Healthy Ways to Deal with Aggression

Instructor: Millicent Kelly

Millicent has been teaching at the university level since 2004. She holds a Bachelor's degree in Criminal Justice and a Master's degree in Human Resources.

Aggression is a behavioral response to anger and can be harmful. This lesson will define aggressive behavior and discuss strategies that can be used to manage aggression in a healthy way and prevent it from resulting in violent behavior.

Road Rage

David has always had difficulty managing his anger. As a teenager, it was not unusual for him to respond aggressively to situations that made him angry. He would frequently put his fist through doors, throw things, and raise his voice defensively. As an adult, David has tried to temper his emotions, but occasionally still falls into old habits.

Last month, David was driving to work. He was running late and was irritated at being stuck in traffic. Just as traffic eased up a bit, an elderly man in a Buick cut David off and caused him to miss the green light. David was furious! He looked left, then right, and drove straight through the light in pursuit of the Buick. He caught up to the car, pulled in front of it, and slammed on the brakes. The man in the Buick crashed into the back of David's car. David got out, grabbed the man by the throat, and soon thereafter found himself in the back of a police car.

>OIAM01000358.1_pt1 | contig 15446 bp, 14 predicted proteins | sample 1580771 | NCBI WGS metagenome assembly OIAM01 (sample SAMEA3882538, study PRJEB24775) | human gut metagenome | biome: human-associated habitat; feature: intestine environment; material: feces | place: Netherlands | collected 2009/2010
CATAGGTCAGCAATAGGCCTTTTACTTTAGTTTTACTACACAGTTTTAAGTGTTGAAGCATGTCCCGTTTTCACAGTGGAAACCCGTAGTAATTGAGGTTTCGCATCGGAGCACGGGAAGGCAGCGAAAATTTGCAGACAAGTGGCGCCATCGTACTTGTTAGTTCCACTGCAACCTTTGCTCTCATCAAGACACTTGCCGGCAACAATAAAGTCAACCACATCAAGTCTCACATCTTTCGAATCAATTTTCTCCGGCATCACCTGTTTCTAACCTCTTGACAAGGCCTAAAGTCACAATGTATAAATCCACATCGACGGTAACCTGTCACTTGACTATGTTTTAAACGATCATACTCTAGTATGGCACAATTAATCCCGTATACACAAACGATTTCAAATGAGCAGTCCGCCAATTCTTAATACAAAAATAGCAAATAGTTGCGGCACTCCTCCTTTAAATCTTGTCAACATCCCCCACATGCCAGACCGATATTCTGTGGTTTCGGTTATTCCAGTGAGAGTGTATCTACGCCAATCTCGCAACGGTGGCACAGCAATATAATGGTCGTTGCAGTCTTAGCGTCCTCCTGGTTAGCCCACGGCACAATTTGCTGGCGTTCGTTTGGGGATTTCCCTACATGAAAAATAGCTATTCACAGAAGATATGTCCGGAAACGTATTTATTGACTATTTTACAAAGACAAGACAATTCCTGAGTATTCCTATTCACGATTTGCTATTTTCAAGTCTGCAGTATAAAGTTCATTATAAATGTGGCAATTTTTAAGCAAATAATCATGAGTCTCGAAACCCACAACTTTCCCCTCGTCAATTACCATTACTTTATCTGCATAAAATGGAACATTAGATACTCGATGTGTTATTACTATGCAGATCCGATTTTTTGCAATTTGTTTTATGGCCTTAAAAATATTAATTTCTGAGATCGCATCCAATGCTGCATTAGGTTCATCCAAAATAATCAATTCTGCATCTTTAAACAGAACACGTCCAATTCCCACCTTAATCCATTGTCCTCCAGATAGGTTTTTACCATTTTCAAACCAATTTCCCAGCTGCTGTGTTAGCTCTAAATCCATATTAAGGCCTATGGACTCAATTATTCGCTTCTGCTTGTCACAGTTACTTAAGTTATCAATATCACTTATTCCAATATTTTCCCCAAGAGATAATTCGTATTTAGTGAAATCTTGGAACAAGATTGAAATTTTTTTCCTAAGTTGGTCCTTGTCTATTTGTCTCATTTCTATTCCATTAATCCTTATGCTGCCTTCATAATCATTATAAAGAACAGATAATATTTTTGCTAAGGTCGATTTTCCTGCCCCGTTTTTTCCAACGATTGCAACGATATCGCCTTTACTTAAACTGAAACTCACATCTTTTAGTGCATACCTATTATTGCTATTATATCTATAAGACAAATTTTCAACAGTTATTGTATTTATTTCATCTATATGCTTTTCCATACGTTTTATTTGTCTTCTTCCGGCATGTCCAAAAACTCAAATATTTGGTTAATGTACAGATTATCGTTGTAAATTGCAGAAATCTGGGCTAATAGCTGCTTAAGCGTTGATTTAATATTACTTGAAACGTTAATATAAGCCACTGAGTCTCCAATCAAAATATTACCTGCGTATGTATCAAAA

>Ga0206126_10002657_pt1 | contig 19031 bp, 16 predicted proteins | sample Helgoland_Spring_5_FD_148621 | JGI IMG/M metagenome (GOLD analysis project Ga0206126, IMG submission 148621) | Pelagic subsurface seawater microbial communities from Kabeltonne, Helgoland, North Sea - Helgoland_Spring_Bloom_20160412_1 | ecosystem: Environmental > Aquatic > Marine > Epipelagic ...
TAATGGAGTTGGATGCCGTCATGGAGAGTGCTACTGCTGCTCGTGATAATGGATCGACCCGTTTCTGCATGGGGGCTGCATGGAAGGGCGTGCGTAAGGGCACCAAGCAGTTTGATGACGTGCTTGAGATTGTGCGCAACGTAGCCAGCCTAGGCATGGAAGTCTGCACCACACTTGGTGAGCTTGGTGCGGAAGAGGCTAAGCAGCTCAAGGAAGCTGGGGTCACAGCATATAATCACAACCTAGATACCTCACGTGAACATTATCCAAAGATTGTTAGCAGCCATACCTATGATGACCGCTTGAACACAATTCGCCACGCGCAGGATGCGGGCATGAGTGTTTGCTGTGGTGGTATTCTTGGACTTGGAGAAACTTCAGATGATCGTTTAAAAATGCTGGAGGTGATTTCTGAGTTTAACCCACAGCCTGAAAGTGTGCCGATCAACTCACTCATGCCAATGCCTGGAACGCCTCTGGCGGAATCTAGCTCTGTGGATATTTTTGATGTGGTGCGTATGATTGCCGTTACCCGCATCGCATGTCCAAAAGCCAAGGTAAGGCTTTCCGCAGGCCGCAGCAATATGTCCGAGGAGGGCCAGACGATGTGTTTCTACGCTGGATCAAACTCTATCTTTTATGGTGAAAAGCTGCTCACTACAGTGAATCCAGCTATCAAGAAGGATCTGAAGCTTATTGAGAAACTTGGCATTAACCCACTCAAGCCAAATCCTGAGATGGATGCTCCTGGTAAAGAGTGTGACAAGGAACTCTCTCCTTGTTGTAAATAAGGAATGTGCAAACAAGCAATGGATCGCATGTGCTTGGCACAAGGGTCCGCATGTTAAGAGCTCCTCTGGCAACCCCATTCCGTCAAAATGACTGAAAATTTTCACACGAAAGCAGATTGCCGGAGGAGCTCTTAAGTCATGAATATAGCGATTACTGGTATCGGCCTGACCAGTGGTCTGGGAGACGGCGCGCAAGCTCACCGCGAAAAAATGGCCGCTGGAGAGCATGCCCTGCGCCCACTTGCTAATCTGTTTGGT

What is Aggression?

David's road rage is a prime example of aggressive behavior that's out of control. David's inability to manage his emotions and anger end up getting him into trouble with the law. Aggression is a behavior that typically stems from anger. Anger is an emotion that is present in all of us.

Like David, none of us particularly like being cut off in traffic. Experiencing this event can invoke anger, but unlike David, most of us can diffuse this anger without aggressively responding to it. Experiencing anger is normal. It's how we respond to this anger that determines whether it is adaptive and useful or maladaptive and detrimental. As a general guideline, an aggressive response to anger tends to be maladaptive.

Aggressive behavior can be obvious, such as David's reaction to the driver, or it can be more subtle and hidden. An example of subtle aggression would be deliberately telling lies to hide the truth. In either case, aggressive behavior has significant potential legal consequences.

Healthy Ways of Dealing with Aggression

Because aggressive behavior can have severe consequences, it is important to find healthy ways to deal with aggression. Below are some methods that can help keep aggression in check:

  • Resist the temptation to respond to your anger in the heat of the moment. Wait for the anger to subside and then respond to the event.
  • Hit the gym or take a walk - exercise is a powerful way to manage anger and alleviate stress.
  • Walk away - sometimes taking a break from the situation will put things into perspective.
  • Use ''I'' statements - try not to get defensive. ''You'' statements tend to deflect blame onto others for the situation we find ourselves in.
  • Forgive - holding onto anger is not healthy and induces stress. Find the power to forgive.
  • Breathe - use deep breathing techniques and meditation to relieve stress and diffuse anger.
  • Talk about it - talking to a trusted confidante about your anger can help resolve it.
  • Replace negative thoughts with positive ones.
  • Laugh at yourself - laughter is incongruent with anger. Even if you fake it, laughter can help with anger management.

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